Hipaa violation-What happens to RN? - page 2
Hello, I have a friend ( and I really mean that - I am NOT asking for me ) who works prn in an E-ICU (Electronic ICU - for those who do not know.) and he called me two days ago pretty upset over... Read More
Aug 21, '17Quote from xrayrnYou have no knowledge that someone was actually IN a patient's chart. As mentioned here already, most EMR systems have the ability to find out who is working on another unit in the same system without actually going into the patient's chart. It isn't a HIPAA violation to pull up the census and see who is assigned to a patient.Well, she was fired.
Vindictive? Nah, just asking, but it does seem like hipaa needs to be readdressed with a lot of nurses here.
You seem to be irrationally concerned about what happens to another nurse . . . vindictive might be a very good word to use.
Aug 21, '17It sounds like this nurse went a step or two beyone merely calling up a census list and seeing which nurse was assigned to which pt.
It's mentioned that she went through charts one by one. She didn't think she was violating HIPAA (I assume) since she wasn't really trying to snoop through pt info, but in reality she would be in violation for every pt chart she opened--assuming it wasn't just a census list. Though my employer would probably want to know why you called up a census list for a unit other than the one you were in, but I don't know if that's necessarily a violation or not. I've known HIPAA violations to lead to warnings or to termination.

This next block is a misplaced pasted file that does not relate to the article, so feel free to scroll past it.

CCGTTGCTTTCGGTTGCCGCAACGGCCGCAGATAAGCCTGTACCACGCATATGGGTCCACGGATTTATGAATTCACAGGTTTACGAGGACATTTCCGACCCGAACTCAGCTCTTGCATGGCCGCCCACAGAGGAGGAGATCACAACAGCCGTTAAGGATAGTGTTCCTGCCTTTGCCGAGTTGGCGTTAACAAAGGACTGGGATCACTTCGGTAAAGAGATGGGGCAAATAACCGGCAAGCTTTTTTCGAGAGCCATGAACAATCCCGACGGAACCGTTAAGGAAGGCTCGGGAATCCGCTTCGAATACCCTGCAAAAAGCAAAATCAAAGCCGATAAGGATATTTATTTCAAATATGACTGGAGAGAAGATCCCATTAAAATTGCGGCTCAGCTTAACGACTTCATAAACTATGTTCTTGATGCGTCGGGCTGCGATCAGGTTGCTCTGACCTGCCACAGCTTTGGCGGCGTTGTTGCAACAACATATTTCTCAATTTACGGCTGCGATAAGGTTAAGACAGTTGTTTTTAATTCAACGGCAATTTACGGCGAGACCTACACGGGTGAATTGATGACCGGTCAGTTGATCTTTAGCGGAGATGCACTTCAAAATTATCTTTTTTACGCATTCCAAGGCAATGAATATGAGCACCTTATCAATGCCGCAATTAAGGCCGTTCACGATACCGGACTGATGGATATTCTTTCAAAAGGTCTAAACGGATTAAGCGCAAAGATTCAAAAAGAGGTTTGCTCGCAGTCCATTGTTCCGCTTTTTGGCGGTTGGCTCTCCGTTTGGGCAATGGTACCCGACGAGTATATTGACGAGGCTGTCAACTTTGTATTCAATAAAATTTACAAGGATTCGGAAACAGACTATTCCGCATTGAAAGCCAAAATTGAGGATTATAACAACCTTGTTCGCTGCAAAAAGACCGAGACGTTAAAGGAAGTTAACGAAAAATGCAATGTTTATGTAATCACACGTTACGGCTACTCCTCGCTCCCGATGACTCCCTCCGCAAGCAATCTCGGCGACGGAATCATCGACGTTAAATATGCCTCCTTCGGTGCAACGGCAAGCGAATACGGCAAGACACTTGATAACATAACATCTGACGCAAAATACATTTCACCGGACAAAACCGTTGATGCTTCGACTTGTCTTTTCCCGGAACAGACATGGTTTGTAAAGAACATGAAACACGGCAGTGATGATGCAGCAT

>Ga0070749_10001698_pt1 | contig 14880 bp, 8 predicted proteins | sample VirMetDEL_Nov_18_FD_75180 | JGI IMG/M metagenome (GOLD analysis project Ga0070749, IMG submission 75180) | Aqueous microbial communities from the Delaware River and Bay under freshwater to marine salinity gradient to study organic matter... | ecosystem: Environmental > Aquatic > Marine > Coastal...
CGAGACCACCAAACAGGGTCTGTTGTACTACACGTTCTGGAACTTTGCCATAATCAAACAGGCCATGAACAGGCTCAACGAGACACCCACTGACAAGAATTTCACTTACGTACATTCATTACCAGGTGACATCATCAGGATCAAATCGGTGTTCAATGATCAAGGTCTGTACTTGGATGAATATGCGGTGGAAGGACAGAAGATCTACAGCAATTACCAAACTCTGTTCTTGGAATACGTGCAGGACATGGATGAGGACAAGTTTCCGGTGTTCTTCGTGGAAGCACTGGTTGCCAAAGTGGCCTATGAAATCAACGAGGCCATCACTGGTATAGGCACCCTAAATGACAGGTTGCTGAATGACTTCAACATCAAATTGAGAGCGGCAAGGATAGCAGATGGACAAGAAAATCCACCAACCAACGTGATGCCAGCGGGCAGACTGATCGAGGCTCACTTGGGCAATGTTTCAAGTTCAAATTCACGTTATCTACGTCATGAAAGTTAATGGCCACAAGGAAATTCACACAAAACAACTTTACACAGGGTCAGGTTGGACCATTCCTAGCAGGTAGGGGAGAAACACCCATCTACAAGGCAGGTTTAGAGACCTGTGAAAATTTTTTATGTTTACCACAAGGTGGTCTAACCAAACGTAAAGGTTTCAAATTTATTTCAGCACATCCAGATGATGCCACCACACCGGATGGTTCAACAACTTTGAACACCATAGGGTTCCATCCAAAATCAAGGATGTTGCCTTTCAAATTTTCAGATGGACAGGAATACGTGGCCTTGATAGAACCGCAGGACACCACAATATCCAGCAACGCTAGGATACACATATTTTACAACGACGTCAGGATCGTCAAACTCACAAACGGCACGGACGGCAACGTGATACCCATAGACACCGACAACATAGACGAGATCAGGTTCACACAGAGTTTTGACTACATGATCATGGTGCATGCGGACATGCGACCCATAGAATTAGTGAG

Sep 13, '17I don't think it's a fireable offense but she sure as heck needs to be written up for it. That is a major invasion.
We had a unit secretary that told everyone that one of our nurses was in the ER at another hospital because she saw it on an electronic list. She was suspended for a week.
Oct 22, '17You guys arent understanding the post. YES it was Hipaa violation because the nurse went into a chart that she had no business in. And just because you are an employee of the facility it doesnt mean you have no privacy. An employees medical chart is considered a patient chart! Therefor he is entitled to the privacy of any other patient.
Oct 22, '17Quote from misty97Respectfully, I think you are the one who is misunderstanding the OP. The man in question was in the chart as the nurse, not as the patient. The employee of the E-ICU could tell he was in the chart without accessing any actual patient information. Therefore she knew he was working in another facility after calling in sick to his job in the E-ICU.You guys arent understanding the post. YES it was Hipaa violation because the nurse went into a chart that she had no business in. And just because you are an employee of the facility it doesnt mean you have no privacy. An employees medical chart is considered a patient chart! Therefor he is entitled to the privacy of any other patient.
While you are correct that an employee's medical chart is privacy protected, it isn't privacy-protected information to look to see what nurse is taking care of a patient in an ICU which you are remotely monitoring as a legitimate part of your employment. All it requires is backing out one layer from the individual patient chart to the assignments for that ICU. I can look at any unit in my 1000 bed hospital and see which nurse is assigned to which patient -- all without breaking HIPAA.